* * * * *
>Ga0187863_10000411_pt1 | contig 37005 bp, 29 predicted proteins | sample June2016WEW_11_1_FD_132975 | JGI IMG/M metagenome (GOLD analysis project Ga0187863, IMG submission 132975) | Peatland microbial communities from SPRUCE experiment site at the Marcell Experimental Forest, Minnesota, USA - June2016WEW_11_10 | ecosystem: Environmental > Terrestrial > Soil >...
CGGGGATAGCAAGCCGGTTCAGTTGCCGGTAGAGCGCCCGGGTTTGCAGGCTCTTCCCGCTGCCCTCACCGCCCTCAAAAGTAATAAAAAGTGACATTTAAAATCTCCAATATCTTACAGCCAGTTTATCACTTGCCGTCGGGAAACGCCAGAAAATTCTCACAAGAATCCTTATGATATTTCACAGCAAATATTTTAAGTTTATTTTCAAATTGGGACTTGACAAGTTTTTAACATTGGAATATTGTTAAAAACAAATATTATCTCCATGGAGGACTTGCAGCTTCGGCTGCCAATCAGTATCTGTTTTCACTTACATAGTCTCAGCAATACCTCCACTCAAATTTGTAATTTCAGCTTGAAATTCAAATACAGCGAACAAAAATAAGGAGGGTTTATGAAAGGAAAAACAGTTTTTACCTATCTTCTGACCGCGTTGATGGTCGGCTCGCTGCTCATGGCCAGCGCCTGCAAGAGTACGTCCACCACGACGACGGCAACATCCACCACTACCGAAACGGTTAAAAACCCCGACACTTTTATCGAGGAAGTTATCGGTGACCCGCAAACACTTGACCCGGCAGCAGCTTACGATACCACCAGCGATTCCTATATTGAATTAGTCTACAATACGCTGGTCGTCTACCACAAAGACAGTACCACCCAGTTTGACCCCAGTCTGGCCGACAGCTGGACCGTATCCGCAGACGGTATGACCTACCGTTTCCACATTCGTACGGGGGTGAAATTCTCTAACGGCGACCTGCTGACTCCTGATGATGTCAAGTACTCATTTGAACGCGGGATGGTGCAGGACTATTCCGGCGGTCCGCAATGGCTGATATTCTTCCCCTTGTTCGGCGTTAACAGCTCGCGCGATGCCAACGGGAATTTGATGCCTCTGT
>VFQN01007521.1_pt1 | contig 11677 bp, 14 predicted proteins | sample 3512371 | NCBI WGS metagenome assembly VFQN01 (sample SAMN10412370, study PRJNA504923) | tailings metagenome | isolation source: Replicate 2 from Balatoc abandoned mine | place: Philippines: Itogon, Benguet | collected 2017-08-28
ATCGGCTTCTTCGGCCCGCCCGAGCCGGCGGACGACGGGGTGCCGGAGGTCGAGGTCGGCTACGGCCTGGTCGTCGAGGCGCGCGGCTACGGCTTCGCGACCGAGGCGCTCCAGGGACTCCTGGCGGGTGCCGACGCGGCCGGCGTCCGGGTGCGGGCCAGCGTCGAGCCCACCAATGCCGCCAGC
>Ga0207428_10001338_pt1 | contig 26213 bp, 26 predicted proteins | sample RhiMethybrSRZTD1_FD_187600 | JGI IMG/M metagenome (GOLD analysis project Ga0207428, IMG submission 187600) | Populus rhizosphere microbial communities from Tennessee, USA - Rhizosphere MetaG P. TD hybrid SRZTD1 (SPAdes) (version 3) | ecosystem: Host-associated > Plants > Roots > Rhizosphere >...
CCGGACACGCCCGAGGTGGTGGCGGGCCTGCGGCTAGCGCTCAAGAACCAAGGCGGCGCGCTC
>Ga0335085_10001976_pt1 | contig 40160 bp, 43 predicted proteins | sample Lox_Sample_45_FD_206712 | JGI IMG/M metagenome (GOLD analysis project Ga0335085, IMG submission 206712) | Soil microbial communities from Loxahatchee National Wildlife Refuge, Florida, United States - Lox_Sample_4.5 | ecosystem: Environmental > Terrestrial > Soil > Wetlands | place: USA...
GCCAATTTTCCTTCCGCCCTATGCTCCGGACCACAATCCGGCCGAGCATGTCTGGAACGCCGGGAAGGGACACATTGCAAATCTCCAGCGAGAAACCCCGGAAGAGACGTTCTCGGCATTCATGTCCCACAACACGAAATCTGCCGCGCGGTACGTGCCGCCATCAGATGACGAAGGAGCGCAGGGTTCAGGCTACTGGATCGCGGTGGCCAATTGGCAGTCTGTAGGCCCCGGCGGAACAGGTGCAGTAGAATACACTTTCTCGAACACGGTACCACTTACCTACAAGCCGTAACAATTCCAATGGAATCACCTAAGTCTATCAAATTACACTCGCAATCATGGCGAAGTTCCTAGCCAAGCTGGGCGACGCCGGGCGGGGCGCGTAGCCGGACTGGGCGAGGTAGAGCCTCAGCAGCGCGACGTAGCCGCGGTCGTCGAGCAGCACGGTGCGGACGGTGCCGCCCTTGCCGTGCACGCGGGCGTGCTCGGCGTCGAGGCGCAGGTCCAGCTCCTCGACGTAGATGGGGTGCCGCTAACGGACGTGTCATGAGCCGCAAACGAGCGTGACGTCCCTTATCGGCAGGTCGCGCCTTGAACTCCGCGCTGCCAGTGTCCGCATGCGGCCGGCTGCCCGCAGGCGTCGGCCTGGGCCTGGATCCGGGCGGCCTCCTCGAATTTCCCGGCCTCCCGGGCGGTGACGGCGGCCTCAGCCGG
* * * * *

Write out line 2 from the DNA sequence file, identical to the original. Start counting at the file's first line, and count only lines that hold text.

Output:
CGGGGATAGCAAGCCGGTTCAGTTGCCGGTAGAGCGCCCGGGTTTGCAGGCTCTTCCCGCTGCCCTCACCGCCCTCAAAAGTAATAAAAAGTGACATTTAAAATCTCCAATATCTTACAGCCAGTTTATCACTTGCCGTCGGGAAACGCCAGAAAATTCTCACAAGAATCCTTATGATATTTCACAGCAAATATTTTAAGTTTATTTTCAAATTGGGACTTGACAAGTTTTTAACATTGGAATATTGTTAAAAACAAATATTATCTCCATGGAGGACTTGCAGCTTCGGCTGCCAATCAGTATCTGTTTTCACTTACATAGTCTCAGCAATACCTCCACTCAAATTTGTAATTTCAGCTTGAAATTCAAATACAGCGAACAAAAATAAGGAGGGTTTATGAAAGGAAAAACAGTTTTTACCTATCTTCTGACCGCGTTGATGGTCGGCTCGCTGCTCATGGCCAGCGCCTGCAAGAGTACGTCCACCACGACGACGGCAACATCCACCACTACCGAAACGGTTAAAAACCCCGACACTTTTATCGAGGAAGTTATCGGTGACCCGCAAACACTTGACCCGGCAGCAGCTTACGATACCACCAGCGATTCCTATATTGAATTAGTCTACAATACGCTGGTCGTCTACCACAAAGACAGTACCACCCAGTTTGACCCCAGTCTGGCCGACAGCTGGACCGTATCCGCAGACGGTATGACCTACCGTTTCCACATTCGTACGGGGGTGAAATTCTCTAACGGCGACCTGCTGACTCCTGATGATGTCAAGTACTCATTTGAACGCGGGATGGTGCAGGACTATTCCGGCGGTCCGCAATGGCTGATATTCTTCCCCTTGTTCGGCGTTAACAGCTCGCGCGATGCCAACGGGAATTTGATGCCTCTGT